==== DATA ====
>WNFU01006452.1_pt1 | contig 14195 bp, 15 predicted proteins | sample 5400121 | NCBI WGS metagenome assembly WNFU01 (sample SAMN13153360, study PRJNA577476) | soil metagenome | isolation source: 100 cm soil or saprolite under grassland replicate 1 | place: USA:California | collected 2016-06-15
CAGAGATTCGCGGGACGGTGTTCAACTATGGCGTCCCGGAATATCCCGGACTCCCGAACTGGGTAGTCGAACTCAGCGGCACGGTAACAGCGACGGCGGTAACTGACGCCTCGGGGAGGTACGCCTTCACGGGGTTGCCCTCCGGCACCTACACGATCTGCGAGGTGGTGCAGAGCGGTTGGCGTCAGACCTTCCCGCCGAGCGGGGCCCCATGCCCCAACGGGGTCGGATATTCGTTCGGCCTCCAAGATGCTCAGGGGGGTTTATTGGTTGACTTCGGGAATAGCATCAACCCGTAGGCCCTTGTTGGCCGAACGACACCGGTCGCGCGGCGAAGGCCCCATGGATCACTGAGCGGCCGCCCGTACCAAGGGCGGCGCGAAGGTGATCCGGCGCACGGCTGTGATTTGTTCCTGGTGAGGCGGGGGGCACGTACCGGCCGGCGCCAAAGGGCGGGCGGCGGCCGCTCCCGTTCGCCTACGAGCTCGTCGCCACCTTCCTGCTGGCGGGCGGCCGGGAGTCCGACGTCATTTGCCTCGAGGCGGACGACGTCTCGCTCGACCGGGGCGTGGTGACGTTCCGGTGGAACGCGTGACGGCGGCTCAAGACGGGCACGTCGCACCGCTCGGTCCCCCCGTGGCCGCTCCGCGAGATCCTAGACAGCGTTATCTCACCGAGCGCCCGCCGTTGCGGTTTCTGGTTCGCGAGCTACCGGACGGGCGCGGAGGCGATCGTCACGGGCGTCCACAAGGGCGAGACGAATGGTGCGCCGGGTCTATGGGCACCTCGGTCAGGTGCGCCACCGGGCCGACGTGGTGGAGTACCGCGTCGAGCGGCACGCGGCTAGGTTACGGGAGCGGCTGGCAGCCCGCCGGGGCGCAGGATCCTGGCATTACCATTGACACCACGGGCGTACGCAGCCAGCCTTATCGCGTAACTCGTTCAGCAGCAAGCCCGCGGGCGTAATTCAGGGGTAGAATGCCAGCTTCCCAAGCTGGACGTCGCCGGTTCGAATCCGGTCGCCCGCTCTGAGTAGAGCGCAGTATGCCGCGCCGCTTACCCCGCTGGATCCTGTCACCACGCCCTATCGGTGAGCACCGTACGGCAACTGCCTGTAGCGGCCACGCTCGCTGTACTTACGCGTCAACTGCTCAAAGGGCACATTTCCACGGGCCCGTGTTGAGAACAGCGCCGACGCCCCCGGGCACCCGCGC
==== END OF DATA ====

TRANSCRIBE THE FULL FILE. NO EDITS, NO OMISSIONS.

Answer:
>WNFU01006452.1_pt1 | contig 14195 bp, 15 predicted proteins | sample 5400121 | NCBI WGS metagenome assembly WNFU01 (sample SAMN13153360, study PRJNA577476) | soil metagenome | isolation source: 100 cm soil or saprolite under grassland replicate 1 | place: USA:California | collected 2016-06-15
CAGAGATTCGCGGGACGGTGTTCAACTATGGCGTCCCGGAATATCCCGGACTCCCGAACTGGGTAGTCGAACTCAGCGGCACGGTAACAGCGACGGCGGTAACTGACGCCTCGGGGAGGTACGCCTTCACGGGGTTGCCCTCCGGCACCTACACGATCTGCGAGGTGGTGCAGAGCGGTTGGCGTCAGACCTTCCCGCCGAGCGGGGCCCCATGCCCCAACGGGGTCGGATATTCGTTCGGCCTCCAAGATGCTCAGGGGGGTTTATTGGTTGACTTCGGGAATAGCATCAACCCGTAGGCCCTTGTTGGCCGAACGACACCGGTCGCGCGGCGAAGGCCCCATGGATCACTGAGCGGCCGCCCGTACCAAGGGCGGCGCGAAGGTGATCCGGCGCACGGCTGTGATTTGTTCCTGGTGAGGCGGGGGGCACGTACCGGCCGGCGCCAAAGGGCGGGCGGCGGCCGCTCCCGTTCGCCTACGAGCTCGTCGCCACCTTCCTGCTGGCGGGCGGCCGGGAGTCCGACGTCATTTGCCTCGAGGCGGACGACGTCTCGCTCGACCGGGGCGTGGTGACGTTCCGGTGGAACGCGTGACGGCGGCTCAAGACGGGCACGTCGCACCGCTCGGTCCCCCCGTGGCCGCTCCGCGAGATCCTAGACAGCGTTATCTCACCGAGCGCCCGCCGTTGCGGTTTCTGGTTCGCGAGCTACCGGACGGGCGCGGAGGCGATCGTCACGGGCGTCCACAAGGGCGAGACGAATGGTGCGCCGGGTCTATGGGCACCTCGGTCAGGTGCGCCACCGGGCCGACGTGGTGGAGTACCGCGTCGAGCGGCACGCGGCTAGGTTACGGGAGCGGCTGGCAGCCCGCCGGGGCGCAGGATCCTGGCATTACCATTGACACCACGGGCGTACGCAGCCAGCCTTATCGCGTAACTCGTTCAGCAGCAAGCCCGCGGGCGTAATTCAGGGGTAGAATGCCAGCTTCCCAAGCTGGACGTCGCCGGTTCGAATCCGGTCGCCCGCTCTGAGTAGAGCGCAGTATGCCGCGCCGCTTACCCCGCTGGATCCTGTCACCACGCCCTATCGGTGAGCACCGTACGGCAACTGCCTGTAGCGGCCACGCTCGCTGTACTTACGCGTCAACTGCTCAAAGGGCACATTTCCACGGGCCCGTGTTGAGAACAGCGCCGACGCCCCCGGGCACCCGCGC